A corniche, a Scottish writer & his donkey = St Jean du Gard

We’re here: N44.10174 E3.88434

The weather: it was sunny for a while, now it’s showers again

Yesterday was the first round of the presidential election here in France and the headlines told the story today.

The papers report on the election

Can Sarkozy pull it back? Well if the election was measured by un-graffitied party posters he doesn’t stand a chance, I’ve lost count how many different ways his face has been tinkered with to become the devil.

After massive spending last week on Dave’s repairs, we’re aiming for a cheap week. So far, since Friday we’ve spent €4.30, we’re on a good run of free aires to stop in. Tonight we’re in another free one, but more on that in a bit. We’ve done quite a few miles since we left Narbonne (exactly how many remains to be seen as the speedo is still on the blink), so we’re getting through fuel and will need to top that up, but otherwise I think we should be on for a cheap one – the joys of keeping away from the Mediterranean Coast.

imageWe made it out of the narrow streets of Florac in one piece and drove along the Corniche des Cevennes this morning, yesterday gorge, today corniche – it’s a good job Dave’s clutch is sorted. As we tootled along admiring the scenery we spotted a sign for a Resistance memorial. We pulled over and had a look. I was surprised that it had more German names on it than French, and a few Spanish and Russian! I always thought it was simple – French fought German, but from what we could tell it read as if there were French and German on both sides. Here we were stood looking over a beautiful serene valley looking at the names of men and women who fought over it, it was so hard to imagine what it must have been like.

imageWe carried on our journey to the town of St Jean du Gard, which was mysteriously circled on our map. We parked up and had a walk around only to find a) an aire not in any of our guides b) that Robert Louis Stevenson and his donkey are the town’s claim to fame – there’s a memorial to him and his image is on the fountain.

imageThe famous Scottish writer walked 232km from Le Monastier-sur-Gazelle to here in 1878 with his donkey, Modestine, for company (and to carry his stuff). After such faithful service Modestine was sold, Stevenson wept, but then wrote a book about his journey – Travels with a donkey in the Cevennes. We do come across some strange tales!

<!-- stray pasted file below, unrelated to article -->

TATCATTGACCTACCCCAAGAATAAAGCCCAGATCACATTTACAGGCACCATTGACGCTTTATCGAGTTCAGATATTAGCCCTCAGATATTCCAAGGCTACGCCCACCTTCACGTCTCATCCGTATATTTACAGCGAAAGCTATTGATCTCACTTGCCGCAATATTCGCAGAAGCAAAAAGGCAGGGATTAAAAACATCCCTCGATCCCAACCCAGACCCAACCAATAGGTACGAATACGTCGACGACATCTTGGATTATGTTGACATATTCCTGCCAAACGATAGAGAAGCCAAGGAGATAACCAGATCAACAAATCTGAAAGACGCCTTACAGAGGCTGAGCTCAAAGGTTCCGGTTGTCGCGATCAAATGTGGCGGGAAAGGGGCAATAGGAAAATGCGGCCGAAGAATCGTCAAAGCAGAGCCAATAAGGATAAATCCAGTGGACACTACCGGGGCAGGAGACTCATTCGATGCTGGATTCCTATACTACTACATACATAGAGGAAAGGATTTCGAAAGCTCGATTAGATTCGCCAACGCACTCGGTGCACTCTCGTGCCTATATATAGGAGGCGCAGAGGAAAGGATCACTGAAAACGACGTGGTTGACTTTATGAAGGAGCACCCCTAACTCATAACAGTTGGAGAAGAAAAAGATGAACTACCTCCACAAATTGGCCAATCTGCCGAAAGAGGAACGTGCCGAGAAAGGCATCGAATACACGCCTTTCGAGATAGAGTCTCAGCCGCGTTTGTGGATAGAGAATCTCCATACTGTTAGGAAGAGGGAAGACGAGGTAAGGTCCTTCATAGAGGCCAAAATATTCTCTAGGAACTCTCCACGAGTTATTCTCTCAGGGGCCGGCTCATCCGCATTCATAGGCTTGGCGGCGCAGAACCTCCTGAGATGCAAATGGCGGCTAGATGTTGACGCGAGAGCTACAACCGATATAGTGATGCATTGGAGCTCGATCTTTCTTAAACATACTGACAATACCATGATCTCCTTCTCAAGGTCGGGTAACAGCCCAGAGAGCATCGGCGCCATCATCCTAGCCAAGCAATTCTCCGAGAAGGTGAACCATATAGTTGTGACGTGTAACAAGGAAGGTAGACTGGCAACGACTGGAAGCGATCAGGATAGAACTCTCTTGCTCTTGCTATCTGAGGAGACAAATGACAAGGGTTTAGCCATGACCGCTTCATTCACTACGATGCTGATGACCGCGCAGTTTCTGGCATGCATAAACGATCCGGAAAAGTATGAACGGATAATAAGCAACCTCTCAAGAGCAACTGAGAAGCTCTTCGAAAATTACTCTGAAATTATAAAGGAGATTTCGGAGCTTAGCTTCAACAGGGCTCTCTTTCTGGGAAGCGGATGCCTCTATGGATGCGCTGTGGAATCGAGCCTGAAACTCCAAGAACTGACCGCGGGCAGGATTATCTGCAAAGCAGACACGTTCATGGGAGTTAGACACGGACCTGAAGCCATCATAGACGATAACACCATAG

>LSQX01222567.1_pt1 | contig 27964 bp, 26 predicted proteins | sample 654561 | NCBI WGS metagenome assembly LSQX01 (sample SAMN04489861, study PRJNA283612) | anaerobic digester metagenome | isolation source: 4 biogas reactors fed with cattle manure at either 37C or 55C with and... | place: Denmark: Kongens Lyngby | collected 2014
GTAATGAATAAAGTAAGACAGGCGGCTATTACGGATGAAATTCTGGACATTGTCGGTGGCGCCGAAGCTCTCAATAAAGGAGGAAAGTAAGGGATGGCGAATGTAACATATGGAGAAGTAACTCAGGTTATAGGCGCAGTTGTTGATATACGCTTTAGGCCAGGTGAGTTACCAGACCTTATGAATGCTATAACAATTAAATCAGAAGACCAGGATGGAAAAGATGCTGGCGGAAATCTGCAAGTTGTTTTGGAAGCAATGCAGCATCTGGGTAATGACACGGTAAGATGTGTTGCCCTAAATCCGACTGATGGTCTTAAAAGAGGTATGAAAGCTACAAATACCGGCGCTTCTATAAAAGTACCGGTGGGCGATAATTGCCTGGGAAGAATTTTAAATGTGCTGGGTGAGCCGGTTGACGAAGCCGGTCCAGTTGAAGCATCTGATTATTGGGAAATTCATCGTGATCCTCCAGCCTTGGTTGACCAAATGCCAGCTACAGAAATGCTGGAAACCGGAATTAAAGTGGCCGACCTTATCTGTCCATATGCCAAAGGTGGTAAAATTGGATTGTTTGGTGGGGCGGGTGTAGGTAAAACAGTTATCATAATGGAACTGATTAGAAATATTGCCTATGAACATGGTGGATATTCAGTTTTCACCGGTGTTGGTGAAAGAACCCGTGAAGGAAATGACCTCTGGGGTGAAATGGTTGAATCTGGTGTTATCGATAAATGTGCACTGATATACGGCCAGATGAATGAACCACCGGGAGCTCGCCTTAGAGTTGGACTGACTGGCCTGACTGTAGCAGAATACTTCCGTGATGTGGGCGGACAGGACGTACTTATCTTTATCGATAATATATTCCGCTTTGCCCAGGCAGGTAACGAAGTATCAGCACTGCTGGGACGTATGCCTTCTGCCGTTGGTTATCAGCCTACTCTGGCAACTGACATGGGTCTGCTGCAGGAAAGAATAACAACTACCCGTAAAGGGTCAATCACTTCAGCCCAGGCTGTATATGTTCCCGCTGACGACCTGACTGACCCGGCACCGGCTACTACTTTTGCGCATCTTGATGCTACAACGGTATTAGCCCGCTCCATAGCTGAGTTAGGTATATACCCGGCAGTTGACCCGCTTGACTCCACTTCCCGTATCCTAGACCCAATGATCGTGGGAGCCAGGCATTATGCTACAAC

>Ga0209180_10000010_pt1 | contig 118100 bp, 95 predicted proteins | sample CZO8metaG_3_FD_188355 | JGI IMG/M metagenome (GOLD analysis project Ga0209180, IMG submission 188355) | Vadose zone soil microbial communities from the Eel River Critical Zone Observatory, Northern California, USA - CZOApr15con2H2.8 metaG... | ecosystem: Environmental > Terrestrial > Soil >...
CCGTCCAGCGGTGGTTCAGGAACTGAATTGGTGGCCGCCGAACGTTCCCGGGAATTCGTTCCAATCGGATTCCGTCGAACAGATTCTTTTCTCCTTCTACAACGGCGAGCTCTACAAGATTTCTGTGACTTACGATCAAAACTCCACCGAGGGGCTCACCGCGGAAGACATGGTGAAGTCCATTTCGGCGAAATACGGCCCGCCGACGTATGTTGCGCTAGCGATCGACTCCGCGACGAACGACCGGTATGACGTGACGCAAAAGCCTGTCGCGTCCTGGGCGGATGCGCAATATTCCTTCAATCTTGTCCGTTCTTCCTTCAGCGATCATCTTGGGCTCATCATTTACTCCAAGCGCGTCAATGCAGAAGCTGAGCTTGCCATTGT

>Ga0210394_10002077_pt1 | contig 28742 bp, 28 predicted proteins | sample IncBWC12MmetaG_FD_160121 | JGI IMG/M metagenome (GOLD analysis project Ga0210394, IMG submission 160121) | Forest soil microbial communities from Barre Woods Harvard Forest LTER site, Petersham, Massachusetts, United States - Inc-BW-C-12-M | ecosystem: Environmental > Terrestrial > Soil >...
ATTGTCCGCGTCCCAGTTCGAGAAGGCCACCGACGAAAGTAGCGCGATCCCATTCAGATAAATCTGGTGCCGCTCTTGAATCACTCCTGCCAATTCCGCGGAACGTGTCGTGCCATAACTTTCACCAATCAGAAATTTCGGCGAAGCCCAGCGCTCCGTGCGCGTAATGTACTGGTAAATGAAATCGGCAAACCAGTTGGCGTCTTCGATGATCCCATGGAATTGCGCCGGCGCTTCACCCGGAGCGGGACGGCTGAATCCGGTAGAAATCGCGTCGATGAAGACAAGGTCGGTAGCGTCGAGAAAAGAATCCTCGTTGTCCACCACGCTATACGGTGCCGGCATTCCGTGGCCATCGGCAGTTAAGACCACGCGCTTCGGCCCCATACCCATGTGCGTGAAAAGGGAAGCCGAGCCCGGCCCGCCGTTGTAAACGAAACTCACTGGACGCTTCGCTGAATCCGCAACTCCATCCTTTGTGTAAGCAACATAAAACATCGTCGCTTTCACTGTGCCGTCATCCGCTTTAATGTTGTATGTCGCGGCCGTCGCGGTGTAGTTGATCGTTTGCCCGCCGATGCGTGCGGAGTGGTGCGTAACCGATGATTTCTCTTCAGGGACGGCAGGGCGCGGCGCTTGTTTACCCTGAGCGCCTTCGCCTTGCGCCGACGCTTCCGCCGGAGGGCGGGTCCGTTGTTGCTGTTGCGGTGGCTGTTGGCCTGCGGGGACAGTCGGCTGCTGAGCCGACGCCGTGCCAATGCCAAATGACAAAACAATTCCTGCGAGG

imageWe moved Dave over to the aire and as J and Charlie were exploring the nearby woods the local police turned up to say we can stop for up to 72 hours, winner. It’s market day tomorrow, so we’ll have a mooch around that, then head off somewhere else. Lovely though this place is, it’s out of season so the tourist train, station, and aquarium are pretty much closed.

imageWith the rain over the last few days we’ve been writing stuff for the site. J’s been busy adding some of the books we’ve read which have inspired us travel, along with some of the guides we use. We’re still reading loads of stuff now, but to keep the weight down it’s all on our Kindle (a leaving present from my lovely workmates). It’s not quite the same as having a real book, and for guidebooks we prefer the real thing so you can flick around, but if we had all the books in Dave that are stored on it, there’d be no room for Charlie – and he wouldn’t be happy about that!

Charlie spreading out so we can’t fit any more books in Dave

Ju x


    • Just read that chapter to find out what a goad is! Now I know, and I am a better man for the knowledge. Also, I’ve decided I need a goad for Dave.

      “Blessed be the man who invented goads! Blessed the innkeeper of Bouchet St. Nicolas, who introduced me to their use! This plain wand, with an eighth of an inch of pin, was indeed a sceptre when he put it in my hands. Thenceforward Modestine was my slave. A prick, and she passed the most inviting stable door. A prick, and she broke forth into a gallant little trotlet that devoured the miles. It was not a remarkable speed, when all was said; and we took four hours to cover ten miles at the best of it. But what a heavenly change since yesterday! No more wielding of the ugly cudgel; no more flailing with an aching arm; no more broadsword exercise, but a discreet and gentlemanly fence. And what although now and then a drop of blood should appear on Modestine’s mouse-coloured wedge-like rump? I should have preferred it otherwise, indeed; but yesterday’s exploits had purged my heart of all humanity. The perverse little devil, since she would not be taken with kindness, must even go with pricking.”

      The whole book’s here, how cool is that?


      Cheers! Jay

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